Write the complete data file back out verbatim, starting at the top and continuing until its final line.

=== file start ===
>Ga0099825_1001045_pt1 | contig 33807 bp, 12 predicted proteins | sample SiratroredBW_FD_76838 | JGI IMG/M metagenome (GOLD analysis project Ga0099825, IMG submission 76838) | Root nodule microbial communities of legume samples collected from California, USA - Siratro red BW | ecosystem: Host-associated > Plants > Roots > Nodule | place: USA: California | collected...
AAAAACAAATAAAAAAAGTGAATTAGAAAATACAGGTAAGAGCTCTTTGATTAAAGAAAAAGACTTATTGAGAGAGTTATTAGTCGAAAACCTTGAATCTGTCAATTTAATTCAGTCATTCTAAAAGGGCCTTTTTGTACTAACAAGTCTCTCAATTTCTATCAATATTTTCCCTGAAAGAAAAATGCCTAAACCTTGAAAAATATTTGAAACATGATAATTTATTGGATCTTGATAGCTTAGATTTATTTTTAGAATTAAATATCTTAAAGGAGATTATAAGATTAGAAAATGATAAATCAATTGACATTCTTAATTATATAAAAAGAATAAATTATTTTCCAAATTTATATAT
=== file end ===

>Ga0099825_1001045_pt1 | contig 33807 bp, 12 predicted proteins | sample SiratroredBW_FD_76838 | JGI IMG/M metagenome (GOLD analysis project Ga0099825, IMG submission 76838) | Root nodule microbial communities of legume samples collected from California, USA - Siratro red BW | ecosystem: Host-associated > Plants > Roots > Nodule | place: USA: California | collected...
AAAAACAAATAAAAAAAGTGAATTAGAAAATACAGGTAAGAGCTCTTTGATTAAAGAAAAAGACTTATTGAGAGAGTTATTAGTCGAAAACCTTGAATCTGTCAATTTAATTCAGTCATTCTAAAAGGGCCTTTTTGTACTAACAAGTCTCTCAATTTCTATCAATATTTTCCCTGAAAGAAAAATGCCTAAACCTTGAAAAATATTTGAAACATGATAATTTATTGGATCTTGATAGCTTAGATTTATTTTTAGAATTAAATATCTTAAAGGAGATTATAAGATTAGAAAATGATAAATCAATTGACATTCTTAATTATATAAAAAGAATAAATTATTTTCCAAATTTATATAT